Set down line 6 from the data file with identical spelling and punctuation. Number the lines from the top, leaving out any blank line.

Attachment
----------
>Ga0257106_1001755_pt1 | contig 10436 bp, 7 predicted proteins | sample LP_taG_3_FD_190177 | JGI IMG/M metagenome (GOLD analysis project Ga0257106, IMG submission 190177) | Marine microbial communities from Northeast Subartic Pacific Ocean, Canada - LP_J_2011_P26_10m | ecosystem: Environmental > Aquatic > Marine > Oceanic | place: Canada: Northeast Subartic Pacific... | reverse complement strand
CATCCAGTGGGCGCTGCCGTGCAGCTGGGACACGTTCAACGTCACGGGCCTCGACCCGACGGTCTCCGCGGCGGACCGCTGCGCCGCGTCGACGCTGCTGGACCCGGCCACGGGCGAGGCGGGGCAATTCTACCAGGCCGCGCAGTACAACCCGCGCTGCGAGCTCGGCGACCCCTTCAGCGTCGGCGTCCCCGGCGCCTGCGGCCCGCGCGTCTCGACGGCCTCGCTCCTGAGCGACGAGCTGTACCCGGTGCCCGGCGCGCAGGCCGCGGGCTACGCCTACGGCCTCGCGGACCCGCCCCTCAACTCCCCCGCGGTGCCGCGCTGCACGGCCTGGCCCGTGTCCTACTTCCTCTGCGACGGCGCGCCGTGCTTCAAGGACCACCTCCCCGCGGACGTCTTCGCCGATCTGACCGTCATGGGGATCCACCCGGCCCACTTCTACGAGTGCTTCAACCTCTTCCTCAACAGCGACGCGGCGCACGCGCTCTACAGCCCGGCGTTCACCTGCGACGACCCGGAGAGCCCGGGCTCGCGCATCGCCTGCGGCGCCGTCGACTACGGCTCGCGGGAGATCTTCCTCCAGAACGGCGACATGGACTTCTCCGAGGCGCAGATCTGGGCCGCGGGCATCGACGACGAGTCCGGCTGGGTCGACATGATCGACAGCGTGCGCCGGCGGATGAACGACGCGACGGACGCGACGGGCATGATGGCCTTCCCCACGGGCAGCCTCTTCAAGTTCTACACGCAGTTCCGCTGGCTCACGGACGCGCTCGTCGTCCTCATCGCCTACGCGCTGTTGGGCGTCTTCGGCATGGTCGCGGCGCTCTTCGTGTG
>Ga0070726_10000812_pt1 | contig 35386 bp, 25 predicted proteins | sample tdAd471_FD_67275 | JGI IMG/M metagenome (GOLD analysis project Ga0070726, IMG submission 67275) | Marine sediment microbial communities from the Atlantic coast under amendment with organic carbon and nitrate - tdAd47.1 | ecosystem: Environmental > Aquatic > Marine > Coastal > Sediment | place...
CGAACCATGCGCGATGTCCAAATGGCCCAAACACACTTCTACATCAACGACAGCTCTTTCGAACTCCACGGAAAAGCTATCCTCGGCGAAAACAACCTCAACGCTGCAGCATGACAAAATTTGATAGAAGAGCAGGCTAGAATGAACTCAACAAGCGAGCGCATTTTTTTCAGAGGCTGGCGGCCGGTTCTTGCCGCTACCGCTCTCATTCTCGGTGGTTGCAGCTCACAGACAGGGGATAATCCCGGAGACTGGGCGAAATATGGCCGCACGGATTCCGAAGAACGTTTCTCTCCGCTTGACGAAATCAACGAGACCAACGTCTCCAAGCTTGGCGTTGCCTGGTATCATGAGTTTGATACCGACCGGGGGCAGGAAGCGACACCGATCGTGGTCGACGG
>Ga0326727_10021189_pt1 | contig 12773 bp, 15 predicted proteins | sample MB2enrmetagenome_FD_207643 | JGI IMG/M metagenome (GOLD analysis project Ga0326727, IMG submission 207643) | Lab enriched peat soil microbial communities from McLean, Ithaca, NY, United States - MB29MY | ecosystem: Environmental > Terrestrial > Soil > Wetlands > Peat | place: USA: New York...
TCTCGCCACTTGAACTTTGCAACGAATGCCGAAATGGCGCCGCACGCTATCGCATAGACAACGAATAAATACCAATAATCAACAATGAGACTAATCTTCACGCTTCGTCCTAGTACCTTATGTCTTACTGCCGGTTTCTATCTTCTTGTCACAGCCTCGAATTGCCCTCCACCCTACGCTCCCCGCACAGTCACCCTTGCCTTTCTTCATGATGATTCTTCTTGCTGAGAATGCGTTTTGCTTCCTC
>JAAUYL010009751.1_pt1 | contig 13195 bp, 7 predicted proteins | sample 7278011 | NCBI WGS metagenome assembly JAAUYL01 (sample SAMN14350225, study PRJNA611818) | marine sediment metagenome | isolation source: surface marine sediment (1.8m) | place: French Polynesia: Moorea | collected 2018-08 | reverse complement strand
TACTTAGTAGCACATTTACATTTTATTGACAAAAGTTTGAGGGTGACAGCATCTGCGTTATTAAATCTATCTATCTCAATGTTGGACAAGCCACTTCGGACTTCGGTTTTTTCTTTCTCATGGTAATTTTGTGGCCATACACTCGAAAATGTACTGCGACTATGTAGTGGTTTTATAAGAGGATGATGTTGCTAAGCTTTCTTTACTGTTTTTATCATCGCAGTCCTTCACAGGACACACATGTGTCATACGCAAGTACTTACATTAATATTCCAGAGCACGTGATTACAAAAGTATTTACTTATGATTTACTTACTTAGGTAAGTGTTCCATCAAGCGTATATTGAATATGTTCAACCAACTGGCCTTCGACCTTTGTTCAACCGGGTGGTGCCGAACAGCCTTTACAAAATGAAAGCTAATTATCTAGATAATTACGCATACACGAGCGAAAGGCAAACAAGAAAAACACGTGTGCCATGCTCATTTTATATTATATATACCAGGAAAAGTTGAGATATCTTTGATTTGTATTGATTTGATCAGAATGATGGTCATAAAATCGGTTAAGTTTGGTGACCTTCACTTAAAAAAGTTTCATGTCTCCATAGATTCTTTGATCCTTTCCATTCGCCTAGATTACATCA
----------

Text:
TCTCGCCACTTGAACTTTGCAACGAATGCCGAAATGGCGCCGCACGCTATCGCATAGACAACGAATAAATACCAATAATCAACAATGAGACTAATCTTCACGCTTCGTCCTAGTACCTTATGTCTTACTGCCGGTTTCTATCTTCTTGTCACAGCCTCGAATTGCCCTCCACCCTACGCTCCCCGCACAGTCACCCTTGCCTTTCTTCATGATGATTCTTCTTGCTGAGAATGCGTTTTGCTTCCTC